||"DIVORCE-PROOF" YOUR MARRIAGE
- Thursday, June 14, '01 - Parshas Shelach 5761
We live in a generation in which the marriage institution is breaking
down before our eyes. The epidemic includes, to a frightening extent, the
observant Jewish community. Singles can't find mates, engagements are broken,
married couples fight, divorces are vicious, aguna episodes, and
psychologically damaged children with perverse role models for their
mate-search and marriage career. The human toll is staggering, and grows
worse with time.
The man-woman relationship can be the scenario for the most sublime
behavior and, regrettably, the worst. In this close relationship, partners
grow secure and comfortable, so they put their inhibitions down. The "true
inner person" comes out and, nowadays, that isn't always so sterling. And,
"everything is always the other person's fault and everything I do is
justified." People grow blind to the impact of their behavior and their
meedos (character traits) on his/her spouse, children and soul; content to
follow their instincts, instead of the will of our Creator.
Ironically, the Torah spells out every step and aspect of how to select,
develop, conduct and maintain a happy, stable and enduring marriage. Whether
one is single, married, separating or divorced, one can always start clean,
move forward and do better.
The Talmud (Shabos 62a) refers to women as a "nation unto themselves."
This teaches that men and women have to regard and deal with eachother the
way ambassadors, interpreters and diplomats regard and deal with those from a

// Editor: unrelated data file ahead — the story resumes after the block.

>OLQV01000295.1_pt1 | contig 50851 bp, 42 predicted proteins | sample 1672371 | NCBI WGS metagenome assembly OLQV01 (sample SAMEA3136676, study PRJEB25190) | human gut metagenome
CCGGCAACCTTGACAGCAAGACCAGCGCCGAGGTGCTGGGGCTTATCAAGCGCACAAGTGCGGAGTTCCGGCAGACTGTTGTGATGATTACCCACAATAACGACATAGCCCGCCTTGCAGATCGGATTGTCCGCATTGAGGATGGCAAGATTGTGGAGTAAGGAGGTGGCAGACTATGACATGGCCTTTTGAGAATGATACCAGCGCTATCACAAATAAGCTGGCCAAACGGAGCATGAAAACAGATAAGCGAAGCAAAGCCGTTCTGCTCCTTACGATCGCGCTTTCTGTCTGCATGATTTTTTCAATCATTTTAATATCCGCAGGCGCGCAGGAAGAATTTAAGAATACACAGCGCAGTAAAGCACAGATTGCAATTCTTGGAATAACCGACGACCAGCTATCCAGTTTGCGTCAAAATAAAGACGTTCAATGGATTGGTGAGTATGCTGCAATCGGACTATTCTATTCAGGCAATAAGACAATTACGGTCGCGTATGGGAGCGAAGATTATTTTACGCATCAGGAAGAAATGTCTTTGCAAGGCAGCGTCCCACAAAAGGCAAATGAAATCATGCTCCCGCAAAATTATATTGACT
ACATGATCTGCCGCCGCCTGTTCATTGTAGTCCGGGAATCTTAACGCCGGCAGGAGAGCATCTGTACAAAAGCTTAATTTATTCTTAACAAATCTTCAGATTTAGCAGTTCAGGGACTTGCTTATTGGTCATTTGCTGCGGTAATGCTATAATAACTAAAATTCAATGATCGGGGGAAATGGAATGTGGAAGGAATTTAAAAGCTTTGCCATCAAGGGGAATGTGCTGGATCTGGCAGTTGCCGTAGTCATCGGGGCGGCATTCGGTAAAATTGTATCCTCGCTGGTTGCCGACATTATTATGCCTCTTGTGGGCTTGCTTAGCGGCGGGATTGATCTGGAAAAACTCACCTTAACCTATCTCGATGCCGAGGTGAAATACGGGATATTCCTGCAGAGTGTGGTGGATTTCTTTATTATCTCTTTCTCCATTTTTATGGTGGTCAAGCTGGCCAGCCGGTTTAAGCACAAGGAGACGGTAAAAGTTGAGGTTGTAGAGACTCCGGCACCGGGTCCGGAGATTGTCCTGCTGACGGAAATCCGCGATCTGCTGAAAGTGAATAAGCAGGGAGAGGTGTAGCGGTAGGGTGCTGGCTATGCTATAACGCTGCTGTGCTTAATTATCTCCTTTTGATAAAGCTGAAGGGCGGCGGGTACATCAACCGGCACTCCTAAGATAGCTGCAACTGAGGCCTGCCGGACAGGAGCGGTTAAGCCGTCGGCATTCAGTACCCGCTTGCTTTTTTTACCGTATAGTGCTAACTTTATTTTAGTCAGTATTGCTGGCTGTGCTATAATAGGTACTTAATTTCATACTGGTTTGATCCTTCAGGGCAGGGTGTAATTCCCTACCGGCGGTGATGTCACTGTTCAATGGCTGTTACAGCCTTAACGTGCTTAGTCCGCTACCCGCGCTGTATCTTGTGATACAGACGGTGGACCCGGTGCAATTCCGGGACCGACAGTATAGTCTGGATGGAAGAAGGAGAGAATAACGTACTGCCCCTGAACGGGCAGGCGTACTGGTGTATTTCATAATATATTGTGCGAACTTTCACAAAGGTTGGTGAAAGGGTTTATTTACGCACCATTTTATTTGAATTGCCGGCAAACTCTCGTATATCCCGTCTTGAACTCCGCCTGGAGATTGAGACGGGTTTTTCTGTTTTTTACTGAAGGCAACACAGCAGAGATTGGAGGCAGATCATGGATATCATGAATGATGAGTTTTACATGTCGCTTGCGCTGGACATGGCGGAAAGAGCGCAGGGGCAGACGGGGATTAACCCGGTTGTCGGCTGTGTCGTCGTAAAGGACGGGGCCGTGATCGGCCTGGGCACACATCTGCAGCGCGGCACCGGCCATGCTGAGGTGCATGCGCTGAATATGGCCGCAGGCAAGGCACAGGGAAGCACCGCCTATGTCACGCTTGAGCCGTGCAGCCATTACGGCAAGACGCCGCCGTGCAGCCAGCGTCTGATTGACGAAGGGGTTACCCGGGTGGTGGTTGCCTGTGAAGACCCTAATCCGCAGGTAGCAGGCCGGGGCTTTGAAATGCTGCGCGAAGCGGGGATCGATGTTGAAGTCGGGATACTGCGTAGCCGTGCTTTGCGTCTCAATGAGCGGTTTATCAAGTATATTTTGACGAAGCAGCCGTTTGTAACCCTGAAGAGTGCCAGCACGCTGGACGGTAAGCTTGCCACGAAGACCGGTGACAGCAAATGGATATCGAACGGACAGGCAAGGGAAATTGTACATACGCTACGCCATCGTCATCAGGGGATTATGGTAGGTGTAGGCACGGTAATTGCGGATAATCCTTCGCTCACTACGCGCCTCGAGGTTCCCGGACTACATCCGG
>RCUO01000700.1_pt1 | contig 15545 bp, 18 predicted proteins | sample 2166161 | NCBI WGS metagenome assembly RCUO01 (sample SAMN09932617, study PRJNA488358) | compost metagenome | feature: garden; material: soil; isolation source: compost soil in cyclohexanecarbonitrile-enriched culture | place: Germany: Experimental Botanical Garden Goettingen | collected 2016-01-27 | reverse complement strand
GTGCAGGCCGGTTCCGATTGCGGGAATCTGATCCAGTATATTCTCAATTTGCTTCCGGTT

foreign nation. Each has a different language, culture, history, mind-set.
Dealing with a spouse is like dealing with someone from a strange country. In
spite of the differences, peculiarities and inexplicability of the other,
each must be able to get along peacefully and productively.
The Chazone Ish wrote to an engaged young man to pay attention to the
fact that a woman has pleasure from being attractive in her husband's eyes.
She needs praise for her cooking, love for keeping his house, recognition for
her efforts, time to have his attention and to feel that she is important in
his busy life. He must speak to her about matters of the house and children.
If he is not sensitive and diligent in such matters, he will hurt and
distance her, bring separation and fighting. Rabbi Pam, Shlita, Torah ViDaas
Rosh Yeshivah, told me that when a man finds that his wife's meedos aren't
the same nice ones he remembers from early on in their relationship, he
should look into his own meedos. Generally, she is reflecting his diminished
meedos. If he returns to sweet meedos, the woman does also. From
co-consulting with other rabbis and counselors, there is a consensus that 90%
of marriage problems come from the man. Similarly, 90% of the sages'
teachings about marital peace address the man. One indication seems to be:
they understood how much of the instruction and discipline, for successfully
navigating the waters of marriage, must be addressed to the man. Of course,
either partner can destroy a marriage. One man spent a session complaining to
me that his neurotic wife weighed twice as much as him and constantly beat
him up. Everything is case by case. When anyone's attitude is: how can I win,
nobody wins. When the attitude is: how can we be DIVORCE-PROOF TOGETHER, BOTH
When the tribes of Reuven and Gad came to Moshe to ask for permission to
remain on the far side of the Jordan River, they asked to stay for their
cattle and children. Moshe replied that they can stay for their CHILDREN and
cattle (Numbers 32:16 & 24). Moshe reversed the order; putting family first,
before business or material interests. Let us learn Torah values and
priorities from Moshe! There is nothing more important to a Jew than his home
- his marriage and children, and having a Torah atmosphere. The term in
Hebrew for peaceful marriage is "peace in the home (shalom bayis)." The
marriage and home are interdependent. Both must be peaceful and of highest
priority for there to be success.